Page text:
16 Practice: 1 mol S atoms = 6.02 x atoms 6.02x atoms = 32 g S 1 mol S atoms = 32 g S How many moles of Sulfur in 98.6 grams? 98.6g = moles Sulfur 98.6g x 1 mole/32g = moles sulfur = 3.07 moles sulfur

17 Practice: 1 mol S atoms = 6.02 x atoms 6.02x atoms = 32 g S 1 mol S atoms = 32 g S How many atoms in this sample of 98.6g of S? 98.6g = atoms of S 98.6g x 6.02x10 23 atoms/32g =atoms of S = 1.85x10 24 atoms S

18 Practice: 1 mol S atoms = 6.02 x atoms 6.02x atoms = 32 g S 1 mol S atoms = 32 g S What is the mass of 1 atom of Sulfur? 1 atom = g 1 atom x 32g/6.02x10 23 atoms = g = 5.33 x g S

19 The mole concept applies to molecules, as well as to atoms Chemical formulas indicate relative quantities of atoms within a compound Example: H 2 O has 2 H atoms for every 1 Oxygen atom C 6 H 12 O 6 has how many atoms of each element?

20 Formula Weight (F.W.): sum of all atomic weights of all atoms in a compound; expressed in amu A mole of a molecule will have a mass in grams equal to its formula weight Example: F.W. of CH 4 N 2 O (urea) = ? Atomic weights: C = 12 amu H = 1 amu N = 14 amu O = 16 amu F.W. CH 4 N 2 O = (1) + 2 (14) + 16 = 60 amu Molar mass of CH 4 N 2 O is 60 g/mol

21 Practice: Formula weight of H 2 O = ? F.W. of H 2 O = atomic weight of H atoms + atomic weight of O atom Atomic weight of H =1amu, O =16 amu F.W. of H 2 O = Molar mass of H 2 O = 18 amu 18 g/mol

22 More Practice: Prozac, C 17 H 18 F 3 NO, is a widely used antidepressant that inhibits the uptake of serotonin by the brain. What is the molar mass of Prozac? 309 g/mole 17C (12.0) + 18H (1.0) + 3F (19.0) + 1N (14.0) + 1 O (16.0) = =

23 Chemical Equations and the Mole Stoichiometry: Study of mass relationships in chemical reactions; ratios of different molecules Example: CH 4 + 2O 2  CO 2 + 2H 2 O 10 CH O 2  10 CO H 2 O 6.02 x10 23 CH x10 23 O 2  6.02 x10 23 CO x10 23 H 2 O 1 mol CH mol O 2  1 mol CO mol H 2 O 16.0g CH g O 2  44.0g CO gH 2 O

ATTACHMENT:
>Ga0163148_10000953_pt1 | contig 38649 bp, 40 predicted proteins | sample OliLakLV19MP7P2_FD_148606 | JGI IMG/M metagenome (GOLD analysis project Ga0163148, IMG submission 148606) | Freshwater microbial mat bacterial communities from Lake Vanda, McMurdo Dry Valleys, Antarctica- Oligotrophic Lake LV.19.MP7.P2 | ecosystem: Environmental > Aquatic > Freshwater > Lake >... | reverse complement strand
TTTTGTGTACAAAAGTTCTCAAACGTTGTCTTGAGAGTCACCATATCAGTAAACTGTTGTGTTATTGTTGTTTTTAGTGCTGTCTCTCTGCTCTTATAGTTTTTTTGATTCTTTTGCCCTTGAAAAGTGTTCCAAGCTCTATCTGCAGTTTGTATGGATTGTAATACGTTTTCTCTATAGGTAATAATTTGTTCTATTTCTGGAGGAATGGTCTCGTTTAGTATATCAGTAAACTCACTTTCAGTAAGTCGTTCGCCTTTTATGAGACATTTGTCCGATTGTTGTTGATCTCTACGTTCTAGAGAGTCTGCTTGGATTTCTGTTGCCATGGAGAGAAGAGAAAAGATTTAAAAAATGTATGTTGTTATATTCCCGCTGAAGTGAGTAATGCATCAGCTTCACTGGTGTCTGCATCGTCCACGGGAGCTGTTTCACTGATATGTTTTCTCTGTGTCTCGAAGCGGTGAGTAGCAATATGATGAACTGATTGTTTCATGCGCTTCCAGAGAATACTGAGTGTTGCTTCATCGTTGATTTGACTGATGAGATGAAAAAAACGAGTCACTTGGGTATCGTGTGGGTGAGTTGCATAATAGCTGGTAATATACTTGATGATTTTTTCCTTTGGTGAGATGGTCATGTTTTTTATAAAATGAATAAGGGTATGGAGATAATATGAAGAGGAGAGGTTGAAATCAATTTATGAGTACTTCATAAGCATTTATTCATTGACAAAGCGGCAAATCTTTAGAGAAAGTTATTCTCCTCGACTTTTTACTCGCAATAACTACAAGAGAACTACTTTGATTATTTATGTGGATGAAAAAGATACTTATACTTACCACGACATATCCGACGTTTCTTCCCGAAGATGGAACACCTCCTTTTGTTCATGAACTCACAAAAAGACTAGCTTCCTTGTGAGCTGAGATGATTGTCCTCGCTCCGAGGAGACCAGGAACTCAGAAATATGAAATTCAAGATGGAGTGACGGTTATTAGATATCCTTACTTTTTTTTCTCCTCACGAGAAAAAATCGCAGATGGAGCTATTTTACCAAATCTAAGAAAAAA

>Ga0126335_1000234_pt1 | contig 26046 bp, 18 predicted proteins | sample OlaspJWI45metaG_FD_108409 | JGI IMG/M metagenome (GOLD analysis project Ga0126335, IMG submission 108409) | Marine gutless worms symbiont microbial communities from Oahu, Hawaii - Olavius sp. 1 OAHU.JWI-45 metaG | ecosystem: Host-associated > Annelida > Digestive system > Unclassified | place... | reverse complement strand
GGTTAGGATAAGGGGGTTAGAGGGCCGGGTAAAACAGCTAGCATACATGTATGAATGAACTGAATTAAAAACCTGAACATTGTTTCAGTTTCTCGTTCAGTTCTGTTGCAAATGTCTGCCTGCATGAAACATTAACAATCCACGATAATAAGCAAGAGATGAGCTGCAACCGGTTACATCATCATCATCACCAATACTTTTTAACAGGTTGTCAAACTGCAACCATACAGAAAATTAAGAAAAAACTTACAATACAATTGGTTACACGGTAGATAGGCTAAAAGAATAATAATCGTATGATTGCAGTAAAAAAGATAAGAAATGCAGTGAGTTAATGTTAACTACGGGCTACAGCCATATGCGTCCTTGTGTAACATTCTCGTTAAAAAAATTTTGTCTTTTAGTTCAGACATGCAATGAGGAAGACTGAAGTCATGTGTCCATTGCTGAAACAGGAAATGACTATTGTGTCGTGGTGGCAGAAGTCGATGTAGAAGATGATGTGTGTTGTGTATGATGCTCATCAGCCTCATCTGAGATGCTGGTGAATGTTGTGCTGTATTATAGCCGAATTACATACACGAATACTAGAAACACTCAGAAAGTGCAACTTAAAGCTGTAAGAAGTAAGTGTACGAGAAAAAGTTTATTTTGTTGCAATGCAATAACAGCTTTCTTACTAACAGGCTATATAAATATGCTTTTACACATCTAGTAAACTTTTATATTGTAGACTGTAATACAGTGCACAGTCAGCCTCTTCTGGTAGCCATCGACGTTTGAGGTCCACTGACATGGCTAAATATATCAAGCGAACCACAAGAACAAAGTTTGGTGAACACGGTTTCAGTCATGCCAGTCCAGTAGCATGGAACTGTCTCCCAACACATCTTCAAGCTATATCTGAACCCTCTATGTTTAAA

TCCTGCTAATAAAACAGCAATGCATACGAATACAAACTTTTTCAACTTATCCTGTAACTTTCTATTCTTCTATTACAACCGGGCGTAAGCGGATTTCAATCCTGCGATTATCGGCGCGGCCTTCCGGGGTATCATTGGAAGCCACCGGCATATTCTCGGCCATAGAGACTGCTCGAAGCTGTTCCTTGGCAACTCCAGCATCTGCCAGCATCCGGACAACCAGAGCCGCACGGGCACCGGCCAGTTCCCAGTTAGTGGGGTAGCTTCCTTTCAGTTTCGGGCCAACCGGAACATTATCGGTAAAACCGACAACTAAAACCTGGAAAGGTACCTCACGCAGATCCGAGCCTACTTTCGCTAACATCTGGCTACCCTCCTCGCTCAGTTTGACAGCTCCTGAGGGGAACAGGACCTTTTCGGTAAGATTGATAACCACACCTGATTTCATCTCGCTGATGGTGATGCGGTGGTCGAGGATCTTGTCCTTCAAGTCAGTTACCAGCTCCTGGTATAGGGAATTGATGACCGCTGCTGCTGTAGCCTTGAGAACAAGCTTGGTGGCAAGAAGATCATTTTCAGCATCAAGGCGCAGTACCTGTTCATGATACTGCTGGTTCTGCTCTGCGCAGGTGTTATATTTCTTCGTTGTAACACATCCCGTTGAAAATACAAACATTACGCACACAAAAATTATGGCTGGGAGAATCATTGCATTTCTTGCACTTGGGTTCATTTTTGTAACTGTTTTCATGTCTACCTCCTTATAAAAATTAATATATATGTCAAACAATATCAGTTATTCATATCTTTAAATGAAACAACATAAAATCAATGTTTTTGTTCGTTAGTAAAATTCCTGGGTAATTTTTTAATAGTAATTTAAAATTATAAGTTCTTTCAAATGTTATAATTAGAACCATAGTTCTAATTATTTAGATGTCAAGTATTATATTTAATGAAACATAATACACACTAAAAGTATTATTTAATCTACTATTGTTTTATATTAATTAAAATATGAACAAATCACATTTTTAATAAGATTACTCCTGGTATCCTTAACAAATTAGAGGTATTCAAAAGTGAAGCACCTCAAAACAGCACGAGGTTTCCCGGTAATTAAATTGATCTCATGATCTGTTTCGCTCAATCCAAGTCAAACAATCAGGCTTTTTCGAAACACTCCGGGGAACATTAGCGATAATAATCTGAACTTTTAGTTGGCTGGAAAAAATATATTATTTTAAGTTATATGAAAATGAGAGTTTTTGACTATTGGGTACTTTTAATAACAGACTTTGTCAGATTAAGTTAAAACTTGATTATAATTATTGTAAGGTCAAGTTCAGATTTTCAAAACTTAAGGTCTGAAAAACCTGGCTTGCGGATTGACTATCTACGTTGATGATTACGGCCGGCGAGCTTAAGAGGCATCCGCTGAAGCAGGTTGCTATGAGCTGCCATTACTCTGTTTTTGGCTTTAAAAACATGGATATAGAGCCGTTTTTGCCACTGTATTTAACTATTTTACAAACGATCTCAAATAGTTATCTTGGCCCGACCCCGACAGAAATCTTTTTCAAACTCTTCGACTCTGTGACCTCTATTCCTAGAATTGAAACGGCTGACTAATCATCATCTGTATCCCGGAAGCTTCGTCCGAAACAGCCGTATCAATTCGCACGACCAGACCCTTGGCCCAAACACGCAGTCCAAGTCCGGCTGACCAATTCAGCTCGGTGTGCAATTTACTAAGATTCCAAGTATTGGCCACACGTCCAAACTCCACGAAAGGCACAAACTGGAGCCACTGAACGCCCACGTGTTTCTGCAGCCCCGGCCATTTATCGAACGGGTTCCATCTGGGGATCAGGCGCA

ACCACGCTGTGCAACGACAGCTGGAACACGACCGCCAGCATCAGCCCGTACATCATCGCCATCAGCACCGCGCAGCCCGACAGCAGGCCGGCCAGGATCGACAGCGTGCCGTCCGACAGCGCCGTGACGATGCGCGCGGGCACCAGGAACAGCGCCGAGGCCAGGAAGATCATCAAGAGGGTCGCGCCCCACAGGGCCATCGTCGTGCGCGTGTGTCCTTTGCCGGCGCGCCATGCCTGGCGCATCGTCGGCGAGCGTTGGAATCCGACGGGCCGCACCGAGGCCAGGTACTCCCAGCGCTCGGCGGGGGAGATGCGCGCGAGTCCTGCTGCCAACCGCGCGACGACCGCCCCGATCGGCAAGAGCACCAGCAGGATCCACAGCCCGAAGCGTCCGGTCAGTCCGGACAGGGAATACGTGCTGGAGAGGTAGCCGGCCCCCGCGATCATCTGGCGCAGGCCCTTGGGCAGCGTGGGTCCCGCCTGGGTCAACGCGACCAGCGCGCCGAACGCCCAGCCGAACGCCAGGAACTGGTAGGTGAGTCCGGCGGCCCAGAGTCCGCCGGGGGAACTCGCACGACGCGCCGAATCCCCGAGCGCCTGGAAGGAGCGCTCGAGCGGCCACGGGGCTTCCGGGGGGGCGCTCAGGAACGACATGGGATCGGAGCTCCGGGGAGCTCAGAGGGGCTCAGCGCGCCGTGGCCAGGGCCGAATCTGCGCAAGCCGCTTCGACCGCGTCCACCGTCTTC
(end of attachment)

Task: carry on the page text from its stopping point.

24 6.02 x10 23 CH x10 23 O 2  6.02 x10 23 CO x10 23 H 2 O 1 mol CH mol O 2  1 mol CO mol H 2 O 16.0g CH g O 2  44.0g CO gH 2 O How many moles of O 2 would be required to react with 1.72 mol CH 4 ? 1.72 mol CH 4 = mol O mol CH 4 x 2 mol O 2 /1 mol CH 4 = 3.44 mol O 2

25 How many grams of H 2 O will be produced from 1.09 mol of CH 4 ? 2-part problem: first find moles of H 2 O then convert moles to grams Use this equation to obtain conversion factor for moles of CH 4 to moles of H 2 O: 1 mol CH mol O 2  1 mol CO mol H 2 O 1.09 mol CH 4 = mol H 2 O 1.09 mol CH 4 x 2 mol H 2 O/1 mol CH 4 = 2.18 mol H 2 O 2.18 mol H 2 0 = grams H 2 O 2.18 mol H 2 0 x 18.0g H 2 O/1 mol H 2 O = 39.2grams H 2 O

26 Theoretical and Percent Yield Theoretical yield: the maximum amount of product that would be formed from a particular reaction in an ideal world Actual yield: the amount of product formed from a particular reaction in the real world (usually less than the theoretical yield) Percent yield: ratio of actual yield to theoretical yield, times 100 % % yield = actual yield/theoretical yield x 100% Example: theoretical yield = 39.2g water actual yield = 35.5 g water % yield = 35.5g/39.2g x 100% = 90.6 % yield

27 Oxidation and Reduction Reactions An oxidation-reduction reaction involves the transfer of electrons from one reactant to another. In oxidation, electrons are lost Zn Zn e - (loss of electrons--LEO) In reduction, electrons are gained. Cu e - Cu (gain of electrons--GER)

28 28

29 Identify each of the following as an oxidation or a reduction reaction: A. Sn Sn e- B. Fe e - Fe 2+ C. Cl 2 + 2e - 2Cl - Practice: Oxidation Reduction

30 Zn + Cu 2+ Zn 2+ + Cu Zn acts as a reducing agent because it causes Cu 2+ to gain electrons and become reduced. Reducing agent: a compound that is oxidized while causing another compound to be reduced Oxidizing agent: a compound that is reduced while causing another compound to be oxidized Cu 2+ acts as an oxidizing agent because it causes Zn to lose electrons and become oxidized. oxidizedreduced

31 Examples of Everyday Oxidation–Reduction Reactions: Iron Rusting 4 Fe(s) + 3 O 2 (g) 2 Fe 2 O 3 (s) Fe 3+ O 2– neutral Feneutral O Fe loses e – and is oxidized. O gains e – and is reduced.

32 Inside an Alkaline Battery Zn + 2 MnO 2 ZnO + Mn 2 O 3 neutral ZnMn 4+ Zn 2+ Mn 3+ Zn loses e − and is oxidized. Mn 4+ gains e − and is reduced.


Download ppt "Chemical Equations Chemical Reaction: Interaction between substances that results in one or more new substances being produced Example: hydrogen + oxygen."

Similar presentations


Ads by Google